|Please read this information sheet.
If you have any questions, particularly about the treatment or potential
side-effects, please ask your doctor.
What is it?
Efudix [5-Fluorouracil, 5-FU] cream is very effective at
treating early and superficial changes in the skin caused by the
It is commonly used to treat Actinic Keratosis, Solar
Keratoses, Bowen’s Disease and occasionally superficial
Basal Cell Carcinomas. It is specifically used for treating
these abnormalities of the skin and should not be applied
generally or to any other conditions without your dermatologist’
5-FU is a type of topical chemotherapy.
5-FU reacts against the sun-damaged skin but does not
usually affect normal skin.
It is a cream / liquid which is applied to the skin.
It is important to have multiple treatments with 5-FU.
Treatment is usually continued until the skin no longer reacts to
the 5-FU by reddening.
How To Use It
The cream was originally recommended to be applied twice
daily for 3 weeks and in this time, it caused considerable
soreness and swelling of the skin.
It has found that a more satisfactory way of using it is to apply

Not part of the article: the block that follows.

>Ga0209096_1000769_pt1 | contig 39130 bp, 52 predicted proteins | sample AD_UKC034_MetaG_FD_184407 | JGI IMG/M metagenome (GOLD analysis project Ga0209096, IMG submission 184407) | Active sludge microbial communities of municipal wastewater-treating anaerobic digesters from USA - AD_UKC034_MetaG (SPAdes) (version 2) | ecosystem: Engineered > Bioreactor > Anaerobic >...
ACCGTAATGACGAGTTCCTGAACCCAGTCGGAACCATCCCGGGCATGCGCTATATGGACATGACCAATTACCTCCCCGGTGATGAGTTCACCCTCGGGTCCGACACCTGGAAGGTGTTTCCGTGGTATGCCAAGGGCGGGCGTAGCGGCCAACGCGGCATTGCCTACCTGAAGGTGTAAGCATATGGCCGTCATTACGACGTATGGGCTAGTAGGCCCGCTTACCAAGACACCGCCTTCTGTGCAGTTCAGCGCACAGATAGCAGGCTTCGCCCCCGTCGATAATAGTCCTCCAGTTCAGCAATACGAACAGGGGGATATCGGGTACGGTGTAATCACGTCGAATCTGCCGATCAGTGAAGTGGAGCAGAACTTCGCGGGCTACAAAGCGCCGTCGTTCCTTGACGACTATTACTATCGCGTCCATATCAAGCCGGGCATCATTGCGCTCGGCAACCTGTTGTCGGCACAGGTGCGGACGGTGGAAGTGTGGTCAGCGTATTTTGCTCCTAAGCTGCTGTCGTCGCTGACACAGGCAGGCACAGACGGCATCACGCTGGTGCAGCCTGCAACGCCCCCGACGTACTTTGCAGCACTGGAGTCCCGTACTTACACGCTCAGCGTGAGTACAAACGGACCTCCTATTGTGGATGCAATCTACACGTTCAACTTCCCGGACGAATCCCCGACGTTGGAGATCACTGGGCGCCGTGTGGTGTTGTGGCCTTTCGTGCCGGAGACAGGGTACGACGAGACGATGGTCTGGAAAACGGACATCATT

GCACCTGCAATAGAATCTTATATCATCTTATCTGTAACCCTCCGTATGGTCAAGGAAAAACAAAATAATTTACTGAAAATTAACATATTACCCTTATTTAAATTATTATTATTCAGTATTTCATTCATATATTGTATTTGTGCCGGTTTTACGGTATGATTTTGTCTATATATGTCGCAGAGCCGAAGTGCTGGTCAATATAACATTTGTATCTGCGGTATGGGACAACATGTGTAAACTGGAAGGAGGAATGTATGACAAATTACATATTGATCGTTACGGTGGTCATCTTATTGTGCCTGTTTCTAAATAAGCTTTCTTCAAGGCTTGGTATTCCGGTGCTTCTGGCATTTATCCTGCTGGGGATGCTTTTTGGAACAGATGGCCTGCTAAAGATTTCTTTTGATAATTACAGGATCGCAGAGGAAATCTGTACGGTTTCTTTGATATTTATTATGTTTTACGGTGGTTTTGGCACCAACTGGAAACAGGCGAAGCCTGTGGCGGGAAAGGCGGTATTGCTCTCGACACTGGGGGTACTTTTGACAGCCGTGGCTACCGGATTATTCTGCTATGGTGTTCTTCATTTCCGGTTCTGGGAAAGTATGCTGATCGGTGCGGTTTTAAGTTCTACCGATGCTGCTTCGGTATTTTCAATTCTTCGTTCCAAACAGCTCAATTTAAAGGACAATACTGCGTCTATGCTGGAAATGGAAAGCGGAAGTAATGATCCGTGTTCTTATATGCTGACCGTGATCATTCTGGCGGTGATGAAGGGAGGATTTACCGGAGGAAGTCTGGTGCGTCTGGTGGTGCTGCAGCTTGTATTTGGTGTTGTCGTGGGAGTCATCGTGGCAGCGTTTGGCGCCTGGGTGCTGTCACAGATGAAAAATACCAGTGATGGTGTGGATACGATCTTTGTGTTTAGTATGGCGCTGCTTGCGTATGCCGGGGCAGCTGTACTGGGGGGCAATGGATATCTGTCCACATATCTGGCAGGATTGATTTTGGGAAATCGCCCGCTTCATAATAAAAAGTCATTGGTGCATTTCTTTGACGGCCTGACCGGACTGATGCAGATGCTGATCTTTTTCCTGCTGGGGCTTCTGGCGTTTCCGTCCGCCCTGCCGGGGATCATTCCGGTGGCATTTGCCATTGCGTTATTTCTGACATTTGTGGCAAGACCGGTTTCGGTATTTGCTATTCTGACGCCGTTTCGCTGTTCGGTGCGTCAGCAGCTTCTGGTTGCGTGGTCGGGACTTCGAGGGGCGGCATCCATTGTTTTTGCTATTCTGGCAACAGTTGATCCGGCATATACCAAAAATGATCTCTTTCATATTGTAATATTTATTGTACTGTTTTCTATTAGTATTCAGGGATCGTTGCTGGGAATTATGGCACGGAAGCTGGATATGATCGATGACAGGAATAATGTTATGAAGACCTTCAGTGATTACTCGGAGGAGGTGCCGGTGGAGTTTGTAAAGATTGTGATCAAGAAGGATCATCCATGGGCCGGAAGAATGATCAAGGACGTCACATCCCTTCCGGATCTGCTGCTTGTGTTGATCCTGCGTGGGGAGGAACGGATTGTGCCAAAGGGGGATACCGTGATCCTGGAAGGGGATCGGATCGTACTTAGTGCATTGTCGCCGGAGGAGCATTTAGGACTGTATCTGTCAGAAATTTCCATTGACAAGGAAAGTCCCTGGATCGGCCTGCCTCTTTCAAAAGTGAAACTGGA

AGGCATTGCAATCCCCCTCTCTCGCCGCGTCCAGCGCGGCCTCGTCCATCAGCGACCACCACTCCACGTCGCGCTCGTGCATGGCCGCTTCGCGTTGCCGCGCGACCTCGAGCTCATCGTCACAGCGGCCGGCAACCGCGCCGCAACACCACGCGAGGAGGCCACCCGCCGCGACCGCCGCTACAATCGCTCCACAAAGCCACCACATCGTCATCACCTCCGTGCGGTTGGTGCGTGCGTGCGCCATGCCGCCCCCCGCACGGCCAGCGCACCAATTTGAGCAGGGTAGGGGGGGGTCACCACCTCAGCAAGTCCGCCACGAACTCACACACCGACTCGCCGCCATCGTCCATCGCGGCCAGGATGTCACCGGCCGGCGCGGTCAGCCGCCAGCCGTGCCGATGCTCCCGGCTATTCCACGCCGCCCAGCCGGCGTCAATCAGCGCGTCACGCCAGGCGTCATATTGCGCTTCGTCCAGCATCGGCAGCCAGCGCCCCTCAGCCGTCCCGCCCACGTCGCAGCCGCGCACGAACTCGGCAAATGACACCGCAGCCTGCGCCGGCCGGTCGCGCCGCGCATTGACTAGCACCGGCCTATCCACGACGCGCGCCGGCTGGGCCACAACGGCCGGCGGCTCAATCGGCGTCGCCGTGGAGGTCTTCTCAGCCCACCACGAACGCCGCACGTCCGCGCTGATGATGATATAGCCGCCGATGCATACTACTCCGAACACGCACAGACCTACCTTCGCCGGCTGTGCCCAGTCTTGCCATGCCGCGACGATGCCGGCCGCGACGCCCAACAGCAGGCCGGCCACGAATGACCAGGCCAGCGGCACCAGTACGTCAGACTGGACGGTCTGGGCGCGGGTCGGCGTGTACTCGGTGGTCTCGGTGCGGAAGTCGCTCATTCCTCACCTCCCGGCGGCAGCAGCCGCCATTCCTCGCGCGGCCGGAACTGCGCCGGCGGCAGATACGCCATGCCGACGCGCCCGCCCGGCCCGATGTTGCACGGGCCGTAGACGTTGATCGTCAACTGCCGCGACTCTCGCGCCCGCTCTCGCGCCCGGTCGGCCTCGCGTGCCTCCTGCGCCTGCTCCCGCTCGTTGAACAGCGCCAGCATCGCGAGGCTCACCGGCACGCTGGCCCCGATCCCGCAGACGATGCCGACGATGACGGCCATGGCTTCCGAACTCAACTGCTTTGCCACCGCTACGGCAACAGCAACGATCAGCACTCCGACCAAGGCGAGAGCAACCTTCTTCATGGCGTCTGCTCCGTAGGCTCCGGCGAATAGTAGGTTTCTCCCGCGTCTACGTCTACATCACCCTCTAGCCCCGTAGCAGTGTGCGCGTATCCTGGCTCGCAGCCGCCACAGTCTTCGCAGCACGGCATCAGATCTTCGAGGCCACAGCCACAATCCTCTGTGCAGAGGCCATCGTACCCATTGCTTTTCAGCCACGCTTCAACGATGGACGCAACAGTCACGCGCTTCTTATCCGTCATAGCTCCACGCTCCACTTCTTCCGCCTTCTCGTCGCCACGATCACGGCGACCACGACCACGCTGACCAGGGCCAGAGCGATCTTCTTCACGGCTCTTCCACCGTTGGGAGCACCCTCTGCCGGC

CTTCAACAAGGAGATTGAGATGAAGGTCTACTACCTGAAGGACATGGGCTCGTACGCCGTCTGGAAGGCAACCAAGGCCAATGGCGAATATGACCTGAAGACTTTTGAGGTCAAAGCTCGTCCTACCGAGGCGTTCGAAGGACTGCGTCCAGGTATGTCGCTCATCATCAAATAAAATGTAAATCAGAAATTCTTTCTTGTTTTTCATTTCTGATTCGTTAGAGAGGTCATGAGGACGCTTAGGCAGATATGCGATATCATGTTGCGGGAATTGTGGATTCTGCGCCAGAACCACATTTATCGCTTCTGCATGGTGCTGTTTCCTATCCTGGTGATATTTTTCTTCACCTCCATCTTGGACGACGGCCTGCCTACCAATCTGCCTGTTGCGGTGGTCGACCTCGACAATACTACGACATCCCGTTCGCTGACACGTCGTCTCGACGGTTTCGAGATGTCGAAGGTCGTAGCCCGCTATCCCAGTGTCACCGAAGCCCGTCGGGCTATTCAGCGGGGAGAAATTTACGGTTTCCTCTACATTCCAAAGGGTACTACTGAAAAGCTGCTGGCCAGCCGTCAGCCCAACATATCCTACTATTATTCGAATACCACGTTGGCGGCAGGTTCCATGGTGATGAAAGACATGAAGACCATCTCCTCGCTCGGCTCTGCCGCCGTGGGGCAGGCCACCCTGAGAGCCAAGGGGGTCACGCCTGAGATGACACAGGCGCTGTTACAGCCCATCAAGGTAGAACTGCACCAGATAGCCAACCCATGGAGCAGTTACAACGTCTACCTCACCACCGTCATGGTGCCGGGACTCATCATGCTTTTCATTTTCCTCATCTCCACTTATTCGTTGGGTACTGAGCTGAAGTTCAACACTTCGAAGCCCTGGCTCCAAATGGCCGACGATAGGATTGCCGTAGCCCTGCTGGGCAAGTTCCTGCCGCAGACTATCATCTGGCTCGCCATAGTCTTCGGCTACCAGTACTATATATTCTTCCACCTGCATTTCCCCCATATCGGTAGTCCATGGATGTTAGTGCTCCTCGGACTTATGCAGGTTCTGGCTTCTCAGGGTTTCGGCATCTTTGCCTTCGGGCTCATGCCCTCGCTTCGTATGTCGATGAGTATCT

the cream much less frequently but over a longer period of
time - applying the cream sparingly every other night to the
affected area and to continue applying this for a period of 6 to
If within 2 or 3 weeks you notice no change at all to the
affected area, then you should apply the cream every night.
Avoid getting 5-FU in your eyes, nose or mouth.
5-FU may damage sperm in men. Women should not use 5-
FU if pregnant, and should avoid breastfeeding while using it
These include reddening, blistering, or peeling of the skin from
1 - 2 weeks after use.
There may be a little redness or soreness at the area where
you apply the cream, and this is normal.
If, however, you develop an itchy rash or a large area of sore
skin, then you should discontinue using the cream until you
have discussed this with your clinician.
New Zealand Dermatological Society
Oxford Radcliffe Hospitals NHS Trust
|5-Fluorouracil, 5-FU, Efudix
|Last Updated 12th January 2011